This handblown whisky tumber is made with such precision it spins like a roulette wheel. I thought it was so cool that I made a video. The way the glass and ice move reminds me of ice skaters twirling.
We all look better on TV after going into the make-up chair. Even a hamburger. Here is a step-by-step process of how they gussie up the burger to make it camera ready.
It was a year I ate well and I drank well. I dined out, I dined in. Pig, fish, fowl, farmer’s market produce, even molecular creations. Here is a look back on why my jeans don’t fit as well anymore.
Somewhere along the line, travelers hailing from the U.S. of A., became the knuckleheads of the world. I’m not sure exactly when it happened. Some schools of thought are that when the dollar was strong, Americans traveled far and wide, spreading home-grown customs like speaking loud, asking for ketchup, and wearing fanny-packs.
Over the years, American travelers have become more sensitive to other cultures, while at the same time, other cultures have become more American. The proliferation of Starbucks has made it easier for Americans to pay top euro for a venti latte, just so they can have something that tastes the same as it does at the local strip mall back home.
The French have always been notorious for loathing Americans and most certainly American food. That is, until now. There are over 1,140 McDonald’s across France, the second most profitable stores for the company, after the United States. And quelle horreur, one is opening up in a commercial mall under the Louvre.
Even celebrated chefs are jumping on la restauration rapide bandwagon with their own take on quick cuisine. Michelin starred chef Paul Bocuse has opened up Ouest Express, where customers order burgers and carry them to the table on single trays. Famed chef Alain Ducasse has two sandwich shops in Paris, and Thierry Marx just launched a school that he calls a “street-food academy.”
It almost seems ironic that the French are embracing fast food when the slow food movement is taking off here in the states. Butchers and bread bakers are the new rock stars and artisanal is the new buzzword. The hottest trend for restaurants is farm-to-table, greenmarkets are the hip place to be seen, and locally bought, seasonal produce is the cost of entry. Even Michelin now has a US guide.
Europeans have always honored small, neighborhood specialty shops. This notion may have existed at an earlier time in the states, but one-stop-shopping became too easy and the mom-and-pop shops faded away. I’m thrilled to see the resurgence of these little shops and markets, where you can chat with the cheese monger, the candy maker, even the guy growing the tomatoes.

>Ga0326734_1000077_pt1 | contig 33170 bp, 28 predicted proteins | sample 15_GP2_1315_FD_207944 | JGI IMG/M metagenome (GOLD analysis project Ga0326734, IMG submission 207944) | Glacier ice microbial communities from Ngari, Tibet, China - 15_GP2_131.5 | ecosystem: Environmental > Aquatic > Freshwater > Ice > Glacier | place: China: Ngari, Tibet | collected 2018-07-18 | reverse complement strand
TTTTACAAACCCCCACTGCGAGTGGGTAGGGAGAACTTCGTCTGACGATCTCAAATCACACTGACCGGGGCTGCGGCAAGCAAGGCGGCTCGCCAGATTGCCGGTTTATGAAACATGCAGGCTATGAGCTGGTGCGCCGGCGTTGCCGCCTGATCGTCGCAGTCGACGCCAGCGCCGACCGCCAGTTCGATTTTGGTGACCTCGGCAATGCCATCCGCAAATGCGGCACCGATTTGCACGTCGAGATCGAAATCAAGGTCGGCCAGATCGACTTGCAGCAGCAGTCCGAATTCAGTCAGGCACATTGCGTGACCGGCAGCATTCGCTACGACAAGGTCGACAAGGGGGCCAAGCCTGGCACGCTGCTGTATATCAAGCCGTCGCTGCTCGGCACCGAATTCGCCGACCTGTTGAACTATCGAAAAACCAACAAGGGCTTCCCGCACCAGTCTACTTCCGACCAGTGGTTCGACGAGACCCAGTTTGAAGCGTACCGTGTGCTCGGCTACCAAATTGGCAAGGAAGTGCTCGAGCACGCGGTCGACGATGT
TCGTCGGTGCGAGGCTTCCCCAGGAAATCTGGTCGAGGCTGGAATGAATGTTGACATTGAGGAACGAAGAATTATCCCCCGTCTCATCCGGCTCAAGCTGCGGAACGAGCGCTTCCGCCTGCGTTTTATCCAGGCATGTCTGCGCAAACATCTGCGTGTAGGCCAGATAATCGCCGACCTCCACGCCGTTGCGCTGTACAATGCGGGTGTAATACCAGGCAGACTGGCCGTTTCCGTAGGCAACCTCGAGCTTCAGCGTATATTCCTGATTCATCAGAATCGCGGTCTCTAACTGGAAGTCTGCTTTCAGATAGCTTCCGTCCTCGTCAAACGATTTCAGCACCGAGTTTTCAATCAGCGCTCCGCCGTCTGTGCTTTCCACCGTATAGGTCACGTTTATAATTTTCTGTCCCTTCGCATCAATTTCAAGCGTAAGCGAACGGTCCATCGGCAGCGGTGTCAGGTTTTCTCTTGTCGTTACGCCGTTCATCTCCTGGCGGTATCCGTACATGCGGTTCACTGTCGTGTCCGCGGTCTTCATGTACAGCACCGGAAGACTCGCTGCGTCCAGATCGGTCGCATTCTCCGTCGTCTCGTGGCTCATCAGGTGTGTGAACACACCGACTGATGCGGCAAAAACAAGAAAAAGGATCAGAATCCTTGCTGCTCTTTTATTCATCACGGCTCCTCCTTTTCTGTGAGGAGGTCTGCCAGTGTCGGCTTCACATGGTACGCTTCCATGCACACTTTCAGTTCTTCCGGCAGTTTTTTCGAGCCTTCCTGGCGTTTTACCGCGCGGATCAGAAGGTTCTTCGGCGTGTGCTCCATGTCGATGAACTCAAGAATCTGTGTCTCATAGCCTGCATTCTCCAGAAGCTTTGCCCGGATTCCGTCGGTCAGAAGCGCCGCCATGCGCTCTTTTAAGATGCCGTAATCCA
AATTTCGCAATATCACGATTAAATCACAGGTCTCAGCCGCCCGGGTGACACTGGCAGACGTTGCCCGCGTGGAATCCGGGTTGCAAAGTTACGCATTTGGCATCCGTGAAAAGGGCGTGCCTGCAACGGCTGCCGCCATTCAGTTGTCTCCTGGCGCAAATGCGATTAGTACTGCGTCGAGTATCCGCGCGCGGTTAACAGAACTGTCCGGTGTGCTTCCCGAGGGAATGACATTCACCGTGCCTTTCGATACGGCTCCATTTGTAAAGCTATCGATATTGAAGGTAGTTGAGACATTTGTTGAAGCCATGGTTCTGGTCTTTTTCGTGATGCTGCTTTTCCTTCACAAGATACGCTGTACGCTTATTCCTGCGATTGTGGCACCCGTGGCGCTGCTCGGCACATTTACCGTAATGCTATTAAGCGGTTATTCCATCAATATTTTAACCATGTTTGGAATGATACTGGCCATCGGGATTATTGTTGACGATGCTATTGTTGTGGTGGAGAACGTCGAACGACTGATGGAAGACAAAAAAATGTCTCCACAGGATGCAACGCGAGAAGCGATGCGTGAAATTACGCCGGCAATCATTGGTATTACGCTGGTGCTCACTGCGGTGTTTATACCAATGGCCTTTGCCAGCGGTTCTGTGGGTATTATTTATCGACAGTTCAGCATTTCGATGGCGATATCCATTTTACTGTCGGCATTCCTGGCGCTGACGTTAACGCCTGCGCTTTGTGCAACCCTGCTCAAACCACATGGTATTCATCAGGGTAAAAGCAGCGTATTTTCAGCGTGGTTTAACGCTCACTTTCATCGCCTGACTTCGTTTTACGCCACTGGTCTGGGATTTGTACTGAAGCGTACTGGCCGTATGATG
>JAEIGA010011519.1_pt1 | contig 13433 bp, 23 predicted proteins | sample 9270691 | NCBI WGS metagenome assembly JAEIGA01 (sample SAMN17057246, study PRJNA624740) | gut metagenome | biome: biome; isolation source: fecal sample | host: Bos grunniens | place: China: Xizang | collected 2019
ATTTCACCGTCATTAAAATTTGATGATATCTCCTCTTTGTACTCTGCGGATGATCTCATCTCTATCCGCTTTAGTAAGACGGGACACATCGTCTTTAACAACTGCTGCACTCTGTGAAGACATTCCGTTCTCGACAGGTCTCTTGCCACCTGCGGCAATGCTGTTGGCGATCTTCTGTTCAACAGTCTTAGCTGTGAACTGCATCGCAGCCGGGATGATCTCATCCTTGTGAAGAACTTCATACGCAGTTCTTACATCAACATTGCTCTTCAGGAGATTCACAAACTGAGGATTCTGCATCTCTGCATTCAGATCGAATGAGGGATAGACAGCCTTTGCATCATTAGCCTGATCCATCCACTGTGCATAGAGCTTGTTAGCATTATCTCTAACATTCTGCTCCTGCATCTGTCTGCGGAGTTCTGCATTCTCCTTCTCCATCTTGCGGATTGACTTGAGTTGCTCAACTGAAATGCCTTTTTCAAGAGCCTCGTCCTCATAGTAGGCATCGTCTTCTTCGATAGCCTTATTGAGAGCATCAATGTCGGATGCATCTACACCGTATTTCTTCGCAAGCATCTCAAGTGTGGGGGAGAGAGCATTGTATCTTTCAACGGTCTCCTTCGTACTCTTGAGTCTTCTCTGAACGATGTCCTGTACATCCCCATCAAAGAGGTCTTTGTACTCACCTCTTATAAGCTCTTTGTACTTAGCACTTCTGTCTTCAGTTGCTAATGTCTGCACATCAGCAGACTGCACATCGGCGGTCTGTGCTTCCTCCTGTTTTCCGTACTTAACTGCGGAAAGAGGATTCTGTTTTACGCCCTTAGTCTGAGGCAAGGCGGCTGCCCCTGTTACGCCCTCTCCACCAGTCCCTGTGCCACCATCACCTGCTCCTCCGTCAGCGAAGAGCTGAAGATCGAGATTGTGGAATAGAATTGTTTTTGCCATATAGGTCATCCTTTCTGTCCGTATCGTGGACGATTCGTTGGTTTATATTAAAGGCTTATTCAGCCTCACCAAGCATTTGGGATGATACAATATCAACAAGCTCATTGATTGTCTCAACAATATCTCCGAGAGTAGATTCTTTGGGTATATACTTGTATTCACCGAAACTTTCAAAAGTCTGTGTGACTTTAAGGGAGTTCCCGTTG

But while we are excited about embracing a more European way of eating and shopping, we have exported our Ugly American ways across the globe. It may sound prettier when a Parisian orders a “Royale” or a “Croque McDo,” but it’s the same artery clogging, evil quick fix cuisine.
The good news is that even though the French are adopting America’s love of fast food, they are attempting to add a bit of their own interpretation.
The success of McDonald’s does not mean that the pleasures of simple French food have vanished completely. Ms. Deleuze, a McDonald’s spokeswoman, said that the jambon beurre, a sandwich of butter and slices of ham on a crusty baguette, “still outsells burgers 10 to 1.”
Victor Arguinzoniz has a cult following. People travel from all over the world to visit him in his tiny Basque village, far away from any airport or large city. The reason? He has made a name for himself by customizing grills. Not “shrimps on the barbie” or hamburgers and hot dogs kind of grilling. Chef Arguinzoniz is grilling caviar, butter, oysters, even ice cream. He makes his own coal on a daily basis and only uses ingredients from the local Basque region, which means gooseneck barnacles, white tuna, baby eels, and large prawns.
This past September, I was lucky enough to dine at Chef Arguinzoniz’s restaurant, Asador Etxebarri. It was an incredible and memorable food experience. He is able to create a unique smokiness in his food that accents the flavors without overwhelming. Now Michelin has discovered and honored Asador Etxebarri with its first star rating. I’m thrilled that the chef’s passion and dedication is being recognized and I hope to some day go back and eat there again. That is, if I can score a much sought after reservation… especially now!
To read more about the restaurant and see photos from the 120 euro, 12 course tasting menu, click here.